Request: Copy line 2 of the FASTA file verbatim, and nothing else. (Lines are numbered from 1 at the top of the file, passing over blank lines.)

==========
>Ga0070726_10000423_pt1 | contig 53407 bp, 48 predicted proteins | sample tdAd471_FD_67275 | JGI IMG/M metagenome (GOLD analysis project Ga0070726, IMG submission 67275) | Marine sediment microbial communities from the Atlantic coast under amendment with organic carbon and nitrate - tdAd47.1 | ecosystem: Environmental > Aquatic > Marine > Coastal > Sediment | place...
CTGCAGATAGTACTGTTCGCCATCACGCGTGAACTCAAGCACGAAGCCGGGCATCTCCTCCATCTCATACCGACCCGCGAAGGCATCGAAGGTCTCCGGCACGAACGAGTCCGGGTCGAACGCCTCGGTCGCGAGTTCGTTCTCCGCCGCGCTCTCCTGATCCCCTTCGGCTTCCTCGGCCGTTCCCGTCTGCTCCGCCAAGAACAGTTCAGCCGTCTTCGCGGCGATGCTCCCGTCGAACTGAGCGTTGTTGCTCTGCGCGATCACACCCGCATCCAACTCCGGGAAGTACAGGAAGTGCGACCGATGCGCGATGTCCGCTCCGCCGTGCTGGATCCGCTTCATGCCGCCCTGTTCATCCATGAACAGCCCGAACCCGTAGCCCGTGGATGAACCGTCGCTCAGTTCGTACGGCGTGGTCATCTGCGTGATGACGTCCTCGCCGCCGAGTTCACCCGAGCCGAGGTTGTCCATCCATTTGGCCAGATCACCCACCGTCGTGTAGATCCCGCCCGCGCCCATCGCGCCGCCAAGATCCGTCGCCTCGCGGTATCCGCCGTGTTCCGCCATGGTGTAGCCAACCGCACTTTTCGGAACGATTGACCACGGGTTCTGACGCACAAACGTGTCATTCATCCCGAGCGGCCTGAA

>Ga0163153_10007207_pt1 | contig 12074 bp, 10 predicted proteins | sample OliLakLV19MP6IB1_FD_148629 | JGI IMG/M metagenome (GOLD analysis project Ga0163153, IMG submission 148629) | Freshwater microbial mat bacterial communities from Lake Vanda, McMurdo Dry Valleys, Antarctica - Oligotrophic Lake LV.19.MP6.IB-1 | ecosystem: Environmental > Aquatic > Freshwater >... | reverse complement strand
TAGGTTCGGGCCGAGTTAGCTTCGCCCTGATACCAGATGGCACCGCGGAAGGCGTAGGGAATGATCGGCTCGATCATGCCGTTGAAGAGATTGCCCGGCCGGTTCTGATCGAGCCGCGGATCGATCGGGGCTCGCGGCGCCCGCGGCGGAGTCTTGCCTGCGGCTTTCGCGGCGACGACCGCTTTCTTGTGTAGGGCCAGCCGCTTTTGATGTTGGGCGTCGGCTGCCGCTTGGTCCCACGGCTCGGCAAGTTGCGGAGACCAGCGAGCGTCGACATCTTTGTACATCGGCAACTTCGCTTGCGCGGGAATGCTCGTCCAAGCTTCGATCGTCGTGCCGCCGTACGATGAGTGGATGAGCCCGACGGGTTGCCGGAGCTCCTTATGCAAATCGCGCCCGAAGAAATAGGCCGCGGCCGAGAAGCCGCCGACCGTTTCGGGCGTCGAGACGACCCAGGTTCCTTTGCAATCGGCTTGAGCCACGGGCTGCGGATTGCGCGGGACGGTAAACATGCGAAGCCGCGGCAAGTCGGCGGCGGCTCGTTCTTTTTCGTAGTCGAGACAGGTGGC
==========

CTGCAGATAGTACTGTTCGCCATCACGCGTGAACTCAAGCACGAAGCCGGGCATCTCCTCCATCTCATACCGACCCGCGAAGGCATCGAAGGTCTCCGGCACGAACGAGTCCGGGTCGAACGCCTCGGTCGCGAGTTCGTTCTCCGCCGCGCTCTCCTGATCCCCTTCGGCTTCCTCGGCCGTTCCCGTCTGCTCCGCCAAGAACAGTTCAGCCGTCTTCGCGGCGATGCTCCCGTCGAACTGAGCGTTGTTGCTCTGCGCGATCACACCCGCATCCAACTCCGGGAAGTACAGGAAGTGCGACCGATGCGCGATGTCCGCTCCGCCGTGCTGGATCCGCTTCATGCCGCCCTGTTCATCCATGAACAGCCCGAACCCGTAGCCCGTGGATGAACCGTCGCTCAGTTCGTACGGCGTGGTCATCTGCGTGATGACGTCCTCGCCGCCGAGTTCACCCGAGCCGAGGTTGTCCATCCATTTGGCCAGATCACCCACCGTCGTGTAGATCCCGCCCGCGCCCATCGCGCCGCCAAGATCCGTCGCCTCGCGGTATCCGCCGTGTTCCGCCATGGTGTAGCCAACCGCACTTTTCGGAACGATTGACCACGGGTTCTGACGCACAAACGTGTCATTCATCCCGAGCGGCCTGAA